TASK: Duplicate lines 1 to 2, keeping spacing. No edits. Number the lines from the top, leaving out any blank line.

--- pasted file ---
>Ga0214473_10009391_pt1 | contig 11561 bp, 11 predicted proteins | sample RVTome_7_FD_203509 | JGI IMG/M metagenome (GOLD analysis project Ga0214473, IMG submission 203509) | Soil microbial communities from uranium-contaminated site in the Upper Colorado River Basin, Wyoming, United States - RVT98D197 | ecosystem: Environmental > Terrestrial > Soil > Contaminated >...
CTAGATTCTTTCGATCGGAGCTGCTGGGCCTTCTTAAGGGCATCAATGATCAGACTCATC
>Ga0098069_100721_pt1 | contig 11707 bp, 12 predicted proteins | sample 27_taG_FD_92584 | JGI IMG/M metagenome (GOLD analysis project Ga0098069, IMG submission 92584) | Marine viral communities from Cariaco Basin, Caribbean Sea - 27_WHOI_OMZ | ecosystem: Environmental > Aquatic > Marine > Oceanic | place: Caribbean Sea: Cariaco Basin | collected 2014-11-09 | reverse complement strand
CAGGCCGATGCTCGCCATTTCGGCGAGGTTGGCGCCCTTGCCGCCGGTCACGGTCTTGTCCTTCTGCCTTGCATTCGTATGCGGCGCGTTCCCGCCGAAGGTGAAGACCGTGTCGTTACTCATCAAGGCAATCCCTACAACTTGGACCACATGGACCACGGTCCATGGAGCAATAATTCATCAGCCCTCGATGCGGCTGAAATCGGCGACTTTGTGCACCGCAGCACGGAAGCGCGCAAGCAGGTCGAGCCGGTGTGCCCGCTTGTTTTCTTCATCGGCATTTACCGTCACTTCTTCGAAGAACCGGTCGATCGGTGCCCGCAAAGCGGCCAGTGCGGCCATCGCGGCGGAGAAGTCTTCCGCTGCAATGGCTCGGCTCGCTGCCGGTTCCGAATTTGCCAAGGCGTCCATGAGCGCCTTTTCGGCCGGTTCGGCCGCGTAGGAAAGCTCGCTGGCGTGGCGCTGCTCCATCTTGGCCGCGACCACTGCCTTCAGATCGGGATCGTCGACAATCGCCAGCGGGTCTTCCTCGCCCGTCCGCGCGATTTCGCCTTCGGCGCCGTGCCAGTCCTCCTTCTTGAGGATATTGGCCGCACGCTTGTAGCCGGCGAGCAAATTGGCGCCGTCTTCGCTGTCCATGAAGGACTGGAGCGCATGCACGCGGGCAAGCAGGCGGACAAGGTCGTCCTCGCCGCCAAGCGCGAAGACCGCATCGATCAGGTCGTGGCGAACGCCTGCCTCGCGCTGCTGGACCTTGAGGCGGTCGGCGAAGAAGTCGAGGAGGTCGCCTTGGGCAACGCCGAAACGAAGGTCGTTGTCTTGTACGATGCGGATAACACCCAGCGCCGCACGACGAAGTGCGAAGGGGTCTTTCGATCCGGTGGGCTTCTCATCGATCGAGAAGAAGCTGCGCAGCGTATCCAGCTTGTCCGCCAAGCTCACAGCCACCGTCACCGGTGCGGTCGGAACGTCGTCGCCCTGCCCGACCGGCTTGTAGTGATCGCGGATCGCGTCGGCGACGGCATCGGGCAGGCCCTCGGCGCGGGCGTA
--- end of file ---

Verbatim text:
>Ga0214473_10009391_pt1 | contig 11561 bp, 11 predicted proteins | sample RVTome_7_FD_203509 | JGI IMG/M metagenome (GOLD analysis project Ga0214473, IMG submission 203509) | Soil microbial communities from uranium-contaminated site in the Upper Colorado River Basin, Wyoming, United States - RVT98D197 | ecosystem: Environmental > Terrestrial > Soil > Contaminated >...
CTAGATTCTTTCGATCGGAGCTGCTGGGCCTTCTTAAGGGCATCAATGATCAGACTCATC